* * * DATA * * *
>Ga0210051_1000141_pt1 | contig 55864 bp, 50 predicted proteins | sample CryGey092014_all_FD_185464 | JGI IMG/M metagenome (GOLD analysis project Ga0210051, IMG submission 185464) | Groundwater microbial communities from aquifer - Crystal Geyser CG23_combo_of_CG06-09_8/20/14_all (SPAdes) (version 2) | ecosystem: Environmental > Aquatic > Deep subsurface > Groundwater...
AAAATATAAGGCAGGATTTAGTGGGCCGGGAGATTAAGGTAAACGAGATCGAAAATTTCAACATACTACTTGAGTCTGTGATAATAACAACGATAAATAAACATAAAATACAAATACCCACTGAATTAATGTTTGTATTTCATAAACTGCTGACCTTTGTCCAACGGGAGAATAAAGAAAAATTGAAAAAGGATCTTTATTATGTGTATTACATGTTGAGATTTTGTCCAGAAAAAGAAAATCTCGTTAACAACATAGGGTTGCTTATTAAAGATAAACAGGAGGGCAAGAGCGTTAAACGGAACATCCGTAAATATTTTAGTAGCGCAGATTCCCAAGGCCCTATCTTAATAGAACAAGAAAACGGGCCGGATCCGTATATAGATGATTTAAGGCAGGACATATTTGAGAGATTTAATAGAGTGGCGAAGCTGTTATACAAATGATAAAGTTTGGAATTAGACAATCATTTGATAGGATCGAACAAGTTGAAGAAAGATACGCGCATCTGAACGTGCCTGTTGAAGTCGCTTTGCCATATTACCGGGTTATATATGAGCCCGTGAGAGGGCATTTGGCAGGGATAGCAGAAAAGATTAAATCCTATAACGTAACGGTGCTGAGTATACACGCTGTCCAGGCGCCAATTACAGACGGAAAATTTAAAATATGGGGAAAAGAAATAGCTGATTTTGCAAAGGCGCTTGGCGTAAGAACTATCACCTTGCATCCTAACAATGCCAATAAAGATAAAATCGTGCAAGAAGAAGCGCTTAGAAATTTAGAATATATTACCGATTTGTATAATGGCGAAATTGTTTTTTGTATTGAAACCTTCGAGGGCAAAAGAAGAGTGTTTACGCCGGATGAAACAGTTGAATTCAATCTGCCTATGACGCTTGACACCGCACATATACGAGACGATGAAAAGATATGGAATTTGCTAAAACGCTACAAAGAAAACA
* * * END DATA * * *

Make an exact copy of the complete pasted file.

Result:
>Ga0210051_1000141_pt1 | contig 55864 bp, 50 predicted proteins | sample CryGey092014_all_FD_185464 | JGI IMG/M metagenome (GOLD analysis project Ga0210051, IMG submission 185464) | Groundwater microbial communities from aquifer - Crystal Geyser CG23_combo_of_CG06-09_8/20/14_all (SPAdes) (version 2) | ecosystem: Environmental > Aquatic > Deep subsurface > Groundwater...
AAAATATAAGGCAGGATTTAGTGGGCCGGGAGATTAAGGTAAACGAGATCGAAAATTTCAACATACTACTTGAGTCTGTGATAATAACAACGATAAATAAACATAAAATACAAATACCCACTGAATTAATGTTTGTATTTCATAAACTGCTGACCTTTGTCCAACGGGAGAATAAAGAAAAATTGAAAAAGGATCTTTATTATGTGTATTACATGTTGAGATTTTGTCCAGAAAAAGAAAATCTCGTTAACAACATAGGGTTGCTTATTAAAGATAAACAGGAGGGCAAGAGCGTTAAACGGAACATCCGTAAATATTTTAGTAGCGCAGATTCCCAAGGCCCTATCTTAATAGAACAAGAAAACGGGCCGGATCCGTATATAGATGATTTAAGGCAGGACATATTTGAGAGATTTAATAGAGTGGCGAAGCTGTTATACAAATGATAAAGTTTGGAATTAGACAATCATTTGATAGGATCGAACAAGTTGAAGAAAGATACGCGCATCTGAACGTGCCTGTTGAAGTCGCTTTGCCATATTACCGGGTTATATATGAGCCCGTGAGAGGGCATTTGGCAGGGATAGCAGAAAAGATTAAATCCTATAACGTAACGGTGCTGAGTATACACGCTGTCCAGGCGCCAATTACAGACGGAAAATTTAAAATATGGGGAAAAGAAATAGCTGATTTTGCAAAGGCGCTTGGCGTAAGAACTATCACCTTGCATCCTAACAATGCCAATAAAGATAAAATCGTGCAAGAAGAAGCGCTTAGAAATTTAGAATATATTACCGATTTGTATAATGGCGAAATTGTTTTTTGTATTGAAACCTTCGAGGGCAAAAGAAGAGTGTTTACGCCGGATGAAACAGTTGAATTCAATCTGCCTATGACGCTTGACACCGCACATATACGAGACGATGAAAAGATATGGAATTTGCTAAAACGCTACAAAGAAAACA